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Does Your WordPress Site Really Need Web Fonts?

January 9, 2019 0 Comments RSS Feed

Does Your WordPress Site Really Need Web FontsThe web is rich with images and video, but it is primarily a textual medium dominated by the written word. The web is all about reading, and that means we have to pay attention to typography.

Typography concerns itself with all aspects of displaying text on a page, but the typeface is its fundamental building block and choosing a typeface is the first step in creating attractive and readable text.

Finding Fonts

Thanks to web fonts and font hosting services like Typekit and Google Fonts, we can choose any of thousands of fonts for our WordPress sites, but there is a price to be paid for all that choice — web fonts inflate the size of web pages and increase the time it takes for them to download.

We weren’t always given so much choice. In the early days of the web, designers could use only web-safe fonts: typefaces that were already installed on the majority of devices. That’s why Times New Roman, Arial, and Verdana were ubiquitous on the early web.

Introducing Web Fonts

Web fonts were introduced to overcome the limitations web-safe fonts. Fonts could be packaged up and added to a web page. Later, font hosting services made using web fonts even easier. And with free font hosting services like Google Fonts, there is no reason not to use web fonts.

But web fonts aren’t without critics. They have been vilified as unnecessary, overly large, and unjustified because users don’t care about them. Designers certainly care about the typefaces that appear on the pages they design, but it’s the rare user who will abandon a site for using a web-safe font. They do, however, abandon sites that take too long to load and render because of a huge font file.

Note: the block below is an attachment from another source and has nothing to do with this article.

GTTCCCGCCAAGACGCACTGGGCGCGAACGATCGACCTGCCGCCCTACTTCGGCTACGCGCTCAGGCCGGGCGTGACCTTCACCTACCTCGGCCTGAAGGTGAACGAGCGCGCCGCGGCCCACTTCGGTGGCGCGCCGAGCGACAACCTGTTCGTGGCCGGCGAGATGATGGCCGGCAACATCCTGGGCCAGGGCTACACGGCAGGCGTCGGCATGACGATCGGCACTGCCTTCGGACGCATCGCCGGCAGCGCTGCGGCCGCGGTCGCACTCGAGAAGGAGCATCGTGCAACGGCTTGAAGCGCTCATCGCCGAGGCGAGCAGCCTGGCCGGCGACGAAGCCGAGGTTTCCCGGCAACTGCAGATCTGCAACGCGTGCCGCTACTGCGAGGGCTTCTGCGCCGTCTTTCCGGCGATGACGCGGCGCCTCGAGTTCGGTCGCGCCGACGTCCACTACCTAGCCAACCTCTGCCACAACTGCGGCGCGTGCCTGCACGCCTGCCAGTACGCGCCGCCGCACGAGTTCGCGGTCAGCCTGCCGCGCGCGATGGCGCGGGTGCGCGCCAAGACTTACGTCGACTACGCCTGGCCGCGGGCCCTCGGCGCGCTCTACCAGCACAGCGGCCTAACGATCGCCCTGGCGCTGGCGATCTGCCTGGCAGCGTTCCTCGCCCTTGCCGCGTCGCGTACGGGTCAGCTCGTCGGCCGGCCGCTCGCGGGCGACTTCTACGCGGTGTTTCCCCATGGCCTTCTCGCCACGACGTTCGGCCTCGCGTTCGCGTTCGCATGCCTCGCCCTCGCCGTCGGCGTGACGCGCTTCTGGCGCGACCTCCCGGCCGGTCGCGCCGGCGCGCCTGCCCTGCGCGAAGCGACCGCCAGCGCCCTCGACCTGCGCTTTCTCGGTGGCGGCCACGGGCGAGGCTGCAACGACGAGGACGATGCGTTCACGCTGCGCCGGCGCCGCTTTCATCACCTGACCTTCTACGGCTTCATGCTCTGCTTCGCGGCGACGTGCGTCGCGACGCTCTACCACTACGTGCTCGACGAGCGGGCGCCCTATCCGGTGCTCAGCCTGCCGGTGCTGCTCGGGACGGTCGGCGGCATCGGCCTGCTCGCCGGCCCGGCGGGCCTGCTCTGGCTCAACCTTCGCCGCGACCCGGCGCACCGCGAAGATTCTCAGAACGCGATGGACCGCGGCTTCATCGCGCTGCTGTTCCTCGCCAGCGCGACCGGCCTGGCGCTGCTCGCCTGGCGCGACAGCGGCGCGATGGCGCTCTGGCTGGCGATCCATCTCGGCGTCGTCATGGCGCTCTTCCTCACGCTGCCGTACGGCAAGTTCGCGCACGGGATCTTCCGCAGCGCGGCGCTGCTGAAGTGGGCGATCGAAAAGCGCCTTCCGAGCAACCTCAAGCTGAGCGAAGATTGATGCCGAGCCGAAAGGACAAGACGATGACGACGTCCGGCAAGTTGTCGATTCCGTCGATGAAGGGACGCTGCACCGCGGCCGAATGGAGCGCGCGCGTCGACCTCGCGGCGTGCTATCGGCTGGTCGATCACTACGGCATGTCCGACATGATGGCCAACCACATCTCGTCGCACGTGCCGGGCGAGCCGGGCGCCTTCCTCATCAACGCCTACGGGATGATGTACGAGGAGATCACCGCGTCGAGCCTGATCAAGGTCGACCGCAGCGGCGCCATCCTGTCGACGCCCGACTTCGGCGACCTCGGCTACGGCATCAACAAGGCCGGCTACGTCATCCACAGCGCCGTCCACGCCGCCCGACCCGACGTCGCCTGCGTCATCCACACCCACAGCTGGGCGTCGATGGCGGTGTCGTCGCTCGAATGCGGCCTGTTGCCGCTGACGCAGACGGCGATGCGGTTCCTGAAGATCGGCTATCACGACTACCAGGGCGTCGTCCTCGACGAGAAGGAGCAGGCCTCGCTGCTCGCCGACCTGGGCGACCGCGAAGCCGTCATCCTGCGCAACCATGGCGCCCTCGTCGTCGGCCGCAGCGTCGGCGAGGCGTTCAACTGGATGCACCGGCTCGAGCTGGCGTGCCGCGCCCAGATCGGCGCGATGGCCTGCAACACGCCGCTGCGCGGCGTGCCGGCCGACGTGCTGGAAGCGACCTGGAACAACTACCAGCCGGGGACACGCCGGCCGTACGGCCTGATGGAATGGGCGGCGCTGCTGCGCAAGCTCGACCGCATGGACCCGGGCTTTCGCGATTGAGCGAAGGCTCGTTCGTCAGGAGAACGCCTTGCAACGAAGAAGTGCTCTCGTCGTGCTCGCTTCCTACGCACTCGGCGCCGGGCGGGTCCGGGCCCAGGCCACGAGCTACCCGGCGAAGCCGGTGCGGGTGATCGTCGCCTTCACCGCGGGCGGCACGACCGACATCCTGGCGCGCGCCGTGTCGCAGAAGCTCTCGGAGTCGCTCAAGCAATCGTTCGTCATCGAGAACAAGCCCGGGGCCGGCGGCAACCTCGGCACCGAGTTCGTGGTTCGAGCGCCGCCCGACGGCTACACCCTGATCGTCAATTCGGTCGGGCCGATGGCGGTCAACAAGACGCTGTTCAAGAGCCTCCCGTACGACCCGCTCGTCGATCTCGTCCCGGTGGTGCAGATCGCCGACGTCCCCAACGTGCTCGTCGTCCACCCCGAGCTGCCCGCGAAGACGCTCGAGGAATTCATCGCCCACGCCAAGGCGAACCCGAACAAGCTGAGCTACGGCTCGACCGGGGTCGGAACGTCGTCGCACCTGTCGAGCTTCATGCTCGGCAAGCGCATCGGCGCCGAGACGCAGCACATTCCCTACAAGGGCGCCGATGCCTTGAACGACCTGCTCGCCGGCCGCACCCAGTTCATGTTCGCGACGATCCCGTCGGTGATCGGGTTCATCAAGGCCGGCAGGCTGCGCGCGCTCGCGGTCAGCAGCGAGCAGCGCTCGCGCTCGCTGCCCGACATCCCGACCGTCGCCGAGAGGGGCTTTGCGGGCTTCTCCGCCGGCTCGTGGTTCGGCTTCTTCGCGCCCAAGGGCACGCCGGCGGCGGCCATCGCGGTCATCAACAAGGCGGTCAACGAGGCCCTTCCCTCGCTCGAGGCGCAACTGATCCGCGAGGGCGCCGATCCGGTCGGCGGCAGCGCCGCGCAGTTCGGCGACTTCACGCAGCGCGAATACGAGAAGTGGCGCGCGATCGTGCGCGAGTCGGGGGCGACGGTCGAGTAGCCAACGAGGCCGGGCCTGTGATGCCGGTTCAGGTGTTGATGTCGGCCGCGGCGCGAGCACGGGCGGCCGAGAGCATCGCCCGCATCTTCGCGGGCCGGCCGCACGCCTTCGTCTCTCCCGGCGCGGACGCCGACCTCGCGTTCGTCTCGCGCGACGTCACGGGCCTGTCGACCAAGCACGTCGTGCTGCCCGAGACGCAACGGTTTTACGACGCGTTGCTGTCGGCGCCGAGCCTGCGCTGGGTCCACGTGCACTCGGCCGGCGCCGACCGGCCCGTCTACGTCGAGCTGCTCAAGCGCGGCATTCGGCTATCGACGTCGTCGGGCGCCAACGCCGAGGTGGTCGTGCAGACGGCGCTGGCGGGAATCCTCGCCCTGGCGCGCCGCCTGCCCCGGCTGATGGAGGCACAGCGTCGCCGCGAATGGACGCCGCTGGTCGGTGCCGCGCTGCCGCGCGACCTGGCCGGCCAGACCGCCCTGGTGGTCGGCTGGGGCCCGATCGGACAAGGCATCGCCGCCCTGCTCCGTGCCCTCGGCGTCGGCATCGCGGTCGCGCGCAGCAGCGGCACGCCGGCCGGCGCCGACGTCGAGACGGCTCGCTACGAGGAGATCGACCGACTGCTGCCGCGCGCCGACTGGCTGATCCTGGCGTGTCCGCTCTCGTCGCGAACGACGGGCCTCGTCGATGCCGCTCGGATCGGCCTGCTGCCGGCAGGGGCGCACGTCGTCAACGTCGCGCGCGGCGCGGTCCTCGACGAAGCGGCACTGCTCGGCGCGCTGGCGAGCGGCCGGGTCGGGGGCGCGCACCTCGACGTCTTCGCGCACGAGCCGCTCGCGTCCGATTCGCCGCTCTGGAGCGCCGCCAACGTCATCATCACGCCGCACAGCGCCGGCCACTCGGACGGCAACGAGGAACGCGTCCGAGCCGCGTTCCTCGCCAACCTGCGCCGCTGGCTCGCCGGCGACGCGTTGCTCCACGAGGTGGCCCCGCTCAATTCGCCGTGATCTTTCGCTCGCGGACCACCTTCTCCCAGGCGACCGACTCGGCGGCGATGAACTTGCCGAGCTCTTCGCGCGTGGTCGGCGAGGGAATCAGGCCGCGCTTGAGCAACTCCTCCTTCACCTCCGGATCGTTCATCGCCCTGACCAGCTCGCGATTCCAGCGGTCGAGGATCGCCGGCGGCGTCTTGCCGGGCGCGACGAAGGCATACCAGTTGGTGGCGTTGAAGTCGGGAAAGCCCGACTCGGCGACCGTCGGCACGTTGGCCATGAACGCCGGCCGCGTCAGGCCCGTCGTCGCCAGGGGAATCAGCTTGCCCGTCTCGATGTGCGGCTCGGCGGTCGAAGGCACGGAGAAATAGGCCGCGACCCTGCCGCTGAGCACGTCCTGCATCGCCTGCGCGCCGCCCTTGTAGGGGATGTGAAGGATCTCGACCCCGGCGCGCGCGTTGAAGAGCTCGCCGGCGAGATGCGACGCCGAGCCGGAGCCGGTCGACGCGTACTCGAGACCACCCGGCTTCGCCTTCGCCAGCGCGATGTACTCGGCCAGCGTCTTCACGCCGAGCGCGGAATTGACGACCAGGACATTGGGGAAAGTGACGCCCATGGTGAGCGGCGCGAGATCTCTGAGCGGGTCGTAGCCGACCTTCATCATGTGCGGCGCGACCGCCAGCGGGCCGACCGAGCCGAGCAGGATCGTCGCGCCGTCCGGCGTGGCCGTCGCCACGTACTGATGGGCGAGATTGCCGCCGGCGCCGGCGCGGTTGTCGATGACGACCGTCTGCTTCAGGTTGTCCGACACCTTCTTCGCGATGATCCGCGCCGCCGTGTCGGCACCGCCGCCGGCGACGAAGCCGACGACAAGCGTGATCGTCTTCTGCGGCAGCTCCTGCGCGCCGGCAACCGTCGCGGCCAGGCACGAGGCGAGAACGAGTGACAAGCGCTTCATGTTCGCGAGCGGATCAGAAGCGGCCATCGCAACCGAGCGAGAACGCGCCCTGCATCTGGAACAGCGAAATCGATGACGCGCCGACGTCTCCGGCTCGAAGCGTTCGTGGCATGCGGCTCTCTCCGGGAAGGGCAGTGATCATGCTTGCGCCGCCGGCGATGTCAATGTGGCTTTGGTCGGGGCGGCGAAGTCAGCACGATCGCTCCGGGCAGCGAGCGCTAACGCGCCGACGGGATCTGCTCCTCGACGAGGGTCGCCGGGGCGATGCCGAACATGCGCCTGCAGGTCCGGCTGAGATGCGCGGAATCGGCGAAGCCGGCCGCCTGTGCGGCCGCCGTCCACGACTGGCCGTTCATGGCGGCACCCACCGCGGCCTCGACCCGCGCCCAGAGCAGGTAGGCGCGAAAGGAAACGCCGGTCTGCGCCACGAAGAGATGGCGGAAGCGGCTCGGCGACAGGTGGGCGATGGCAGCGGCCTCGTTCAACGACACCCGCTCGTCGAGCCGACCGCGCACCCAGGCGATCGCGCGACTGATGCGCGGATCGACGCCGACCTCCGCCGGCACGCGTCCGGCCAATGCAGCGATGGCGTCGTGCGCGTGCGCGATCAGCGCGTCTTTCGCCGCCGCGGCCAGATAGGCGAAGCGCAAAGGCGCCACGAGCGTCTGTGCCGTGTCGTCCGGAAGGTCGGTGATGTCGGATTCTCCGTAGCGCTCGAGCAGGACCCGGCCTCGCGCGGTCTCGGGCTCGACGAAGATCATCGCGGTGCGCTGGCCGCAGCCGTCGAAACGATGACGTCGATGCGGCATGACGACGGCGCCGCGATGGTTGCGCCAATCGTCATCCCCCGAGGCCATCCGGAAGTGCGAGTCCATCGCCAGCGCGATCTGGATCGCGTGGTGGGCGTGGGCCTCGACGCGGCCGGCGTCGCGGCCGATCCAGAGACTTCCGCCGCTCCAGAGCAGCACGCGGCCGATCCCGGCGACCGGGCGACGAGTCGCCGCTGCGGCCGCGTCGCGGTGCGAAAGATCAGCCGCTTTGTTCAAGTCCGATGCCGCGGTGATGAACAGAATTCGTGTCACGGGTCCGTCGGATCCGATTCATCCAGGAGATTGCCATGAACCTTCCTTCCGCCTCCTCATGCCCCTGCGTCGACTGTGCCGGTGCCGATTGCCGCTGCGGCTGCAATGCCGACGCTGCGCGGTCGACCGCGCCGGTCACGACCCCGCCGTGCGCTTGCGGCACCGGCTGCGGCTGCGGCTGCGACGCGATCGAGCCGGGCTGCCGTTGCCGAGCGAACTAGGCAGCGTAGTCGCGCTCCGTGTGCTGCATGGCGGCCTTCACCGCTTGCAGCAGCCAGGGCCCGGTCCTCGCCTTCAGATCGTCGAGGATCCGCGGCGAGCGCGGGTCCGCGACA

The designer Adam Morse made this point forcefully in 2016 when he wrote:

Typography is not about aesthetics, it’s about serving the text … webfonts cause more problems than they solve and weren’t worth the cost to my users or myself.

There is some truth to this argument, but it’s not a view typographers are likely to endorse. Historically, web-safe fonts were poorly implemented copies of earlier typefaces: the Palatino system font is a bad copy of Hermann Zapf’s original work, and Microsoft’s Book Antiqua is an uninspired copy of that.

There is nothing unique, original, or inspiring about a web page set in Times New Roman, and although these are not things that the average web user is consciously concerned about, there is a felt difference between a site with carefully selected high-quality typography and a site with old-fashioned fonts that have been seen a million times before.

That said, today’s system fonts are far superior to their ancestors. Microsoft’s Segoe, Apple’s San Francisco, and Google’s Roboto are fine typefaces. A font stack that takes advantage of them is adequate if uninspired.

WordPress site owners should balance the time taken to load web fonts with their design and readability benefits to come to a decision that best reflects the goals of their site.

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